On the left you can see one of the later air shafts for the mine below, which allowed for natural air exchange with the main production areas of the coal mine. That is to say, there were no fans blowing fresh air down below.
As the Barker steamed past the dock and island, the sunset casts the shadow of the Taconite Harbor receiving trestle on the boat. Through the fog, you can see some of the islands that were joined into a breakwater.
It’s a small world… look at it.
Much of the plant depended on steam, not only for heat but for mechanical power.
Ground floor windows were built to be barred.
The purpose of the concentrator was to separate the gold and silver-rich ore from the waste rock. You can tell from the design that the process relies heavily on gravity.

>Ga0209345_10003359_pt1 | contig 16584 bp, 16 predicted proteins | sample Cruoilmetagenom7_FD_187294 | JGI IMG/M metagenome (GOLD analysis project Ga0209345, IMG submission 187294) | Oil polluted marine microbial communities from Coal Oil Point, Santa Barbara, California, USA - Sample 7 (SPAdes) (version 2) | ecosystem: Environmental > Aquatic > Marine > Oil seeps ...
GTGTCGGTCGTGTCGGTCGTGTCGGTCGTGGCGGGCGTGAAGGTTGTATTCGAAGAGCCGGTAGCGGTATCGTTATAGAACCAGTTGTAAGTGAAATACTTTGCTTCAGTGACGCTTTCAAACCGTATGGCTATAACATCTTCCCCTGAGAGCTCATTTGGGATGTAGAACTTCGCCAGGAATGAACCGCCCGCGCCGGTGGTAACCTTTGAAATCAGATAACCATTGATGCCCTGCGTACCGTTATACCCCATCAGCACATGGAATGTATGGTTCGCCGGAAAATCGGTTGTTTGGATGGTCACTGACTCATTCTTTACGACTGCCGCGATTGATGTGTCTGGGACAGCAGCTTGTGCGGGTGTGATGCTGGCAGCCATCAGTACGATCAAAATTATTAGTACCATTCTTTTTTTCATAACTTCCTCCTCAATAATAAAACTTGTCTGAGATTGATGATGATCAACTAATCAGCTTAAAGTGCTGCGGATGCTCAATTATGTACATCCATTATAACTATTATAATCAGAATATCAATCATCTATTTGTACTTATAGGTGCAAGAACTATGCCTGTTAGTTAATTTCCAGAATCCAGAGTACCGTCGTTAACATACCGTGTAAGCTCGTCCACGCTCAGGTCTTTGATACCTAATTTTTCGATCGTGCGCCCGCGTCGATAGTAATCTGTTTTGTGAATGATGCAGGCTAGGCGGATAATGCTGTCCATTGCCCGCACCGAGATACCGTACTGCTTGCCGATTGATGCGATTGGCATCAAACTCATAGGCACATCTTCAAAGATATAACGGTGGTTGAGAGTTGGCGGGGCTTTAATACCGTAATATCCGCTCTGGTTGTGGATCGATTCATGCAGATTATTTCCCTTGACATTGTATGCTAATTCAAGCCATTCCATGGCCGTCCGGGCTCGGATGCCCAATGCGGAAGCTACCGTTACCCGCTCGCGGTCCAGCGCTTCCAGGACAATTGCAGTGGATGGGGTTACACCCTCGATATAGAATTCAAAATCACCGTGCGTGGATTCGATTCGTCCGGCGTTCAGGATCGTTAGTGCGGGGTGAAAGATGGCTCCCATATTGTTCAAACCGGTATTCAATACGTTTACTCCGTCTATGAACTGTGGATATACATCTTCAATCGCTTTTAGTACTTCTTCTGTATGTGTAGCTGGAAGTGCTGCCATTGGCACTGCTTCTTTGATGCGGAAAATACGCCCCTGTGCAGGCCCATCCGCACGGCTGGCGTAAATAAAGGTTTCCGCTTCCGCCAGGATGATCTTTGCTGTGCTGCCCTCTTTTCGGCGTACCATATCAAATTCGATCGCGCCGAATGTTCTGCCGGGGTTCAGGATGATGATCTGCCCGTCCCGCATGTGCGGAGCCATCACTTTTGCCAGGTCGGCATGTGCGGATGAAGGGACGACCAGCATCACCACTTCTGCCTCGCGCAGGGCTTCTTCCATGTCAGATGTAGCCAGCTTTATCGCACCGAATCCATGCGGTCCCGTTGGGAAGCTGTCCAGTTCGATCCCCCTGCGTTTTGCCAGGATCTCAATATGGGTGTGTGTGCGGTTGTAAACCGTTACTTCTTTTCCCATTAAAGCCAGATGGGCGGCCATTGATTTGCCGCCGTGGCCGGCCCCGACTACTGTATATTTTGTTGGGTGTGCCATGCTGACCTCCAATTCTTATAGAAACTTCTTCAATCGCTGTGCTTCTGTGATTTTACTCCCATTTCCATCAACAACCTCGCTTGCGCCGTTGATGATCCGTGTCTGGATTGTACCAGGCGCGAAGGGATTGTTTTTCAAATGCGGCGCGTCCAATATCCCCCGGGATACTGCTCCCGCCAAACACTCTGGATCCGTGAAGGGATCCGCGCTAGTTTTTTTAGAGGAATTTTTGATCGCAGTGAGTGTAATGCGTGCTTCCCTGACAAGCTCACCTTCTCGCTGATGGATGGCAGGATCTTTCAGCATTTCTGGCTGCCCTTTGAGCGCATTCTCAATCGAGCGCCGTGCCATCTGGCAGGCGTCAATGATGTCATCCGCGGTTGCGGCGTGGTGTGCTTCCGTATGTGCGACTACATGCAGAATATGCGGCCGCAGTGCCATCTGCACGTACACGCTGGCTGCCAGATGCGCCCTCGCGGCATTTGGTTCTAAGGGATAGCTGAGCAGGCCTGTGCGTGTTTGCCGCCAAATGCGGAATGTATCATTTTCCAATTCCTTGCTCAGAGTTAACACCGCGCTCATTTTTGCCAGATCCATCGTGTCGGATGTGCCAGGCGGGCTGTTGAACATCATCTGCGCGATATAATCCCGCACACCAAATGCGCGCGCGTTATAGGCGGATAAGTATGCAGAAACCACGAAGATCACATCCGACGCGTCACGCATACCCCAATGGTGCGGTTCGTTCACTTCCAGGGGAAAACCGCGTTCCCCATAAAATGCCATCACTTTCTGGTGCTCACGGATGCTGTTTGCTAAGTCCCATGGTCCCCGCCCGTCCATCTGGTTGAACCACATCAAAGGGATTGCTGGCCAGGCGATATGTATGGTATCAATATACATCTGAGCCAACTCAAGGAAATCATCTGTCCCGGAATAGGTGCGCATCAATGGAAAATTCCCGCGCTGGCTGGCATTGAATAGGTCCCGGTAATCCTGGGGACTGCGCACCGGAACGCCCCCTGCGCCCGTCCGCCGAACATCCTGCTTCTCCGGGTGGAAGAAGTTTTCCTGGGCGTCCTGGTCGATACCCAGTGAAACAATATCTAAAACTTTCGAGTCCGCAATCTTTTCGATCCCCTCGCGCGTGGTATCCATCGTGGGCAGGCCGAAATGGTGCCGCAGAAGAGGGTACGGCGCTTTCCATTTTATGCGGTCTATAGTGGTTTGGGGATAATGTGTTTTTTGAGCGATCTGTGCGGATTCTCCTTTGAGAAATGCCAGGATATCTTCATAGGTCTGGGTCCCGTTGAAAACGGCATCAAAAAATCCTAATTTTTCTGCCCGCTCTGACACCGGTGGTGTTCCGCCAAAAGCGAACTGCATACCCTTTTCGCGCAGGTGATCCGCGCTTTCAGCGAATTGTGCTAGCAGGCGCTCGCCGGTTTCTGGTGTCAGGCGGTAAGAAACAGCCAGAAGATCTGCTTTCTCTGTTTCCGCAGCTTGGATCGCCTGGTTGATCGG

Often the quickest way to move between buildings was to take the roof. The inside of the complex was so maze-like, I don’t know how I would have found my way around.
After a short rainfall douses the mill in downtown Fergus Falls, the river next to the brick walls swells and the sounds of water overtakes the echos of the nearby bars. Reflections are on the foundation of the former distribution and rail building.
I included this image to illustrate the height of the headgrame and the distance between it and the hoist house. Of course, compared with the depth of the mine shaft, this distance is short.
A bedroom, from the basement. The Dog Days are Over.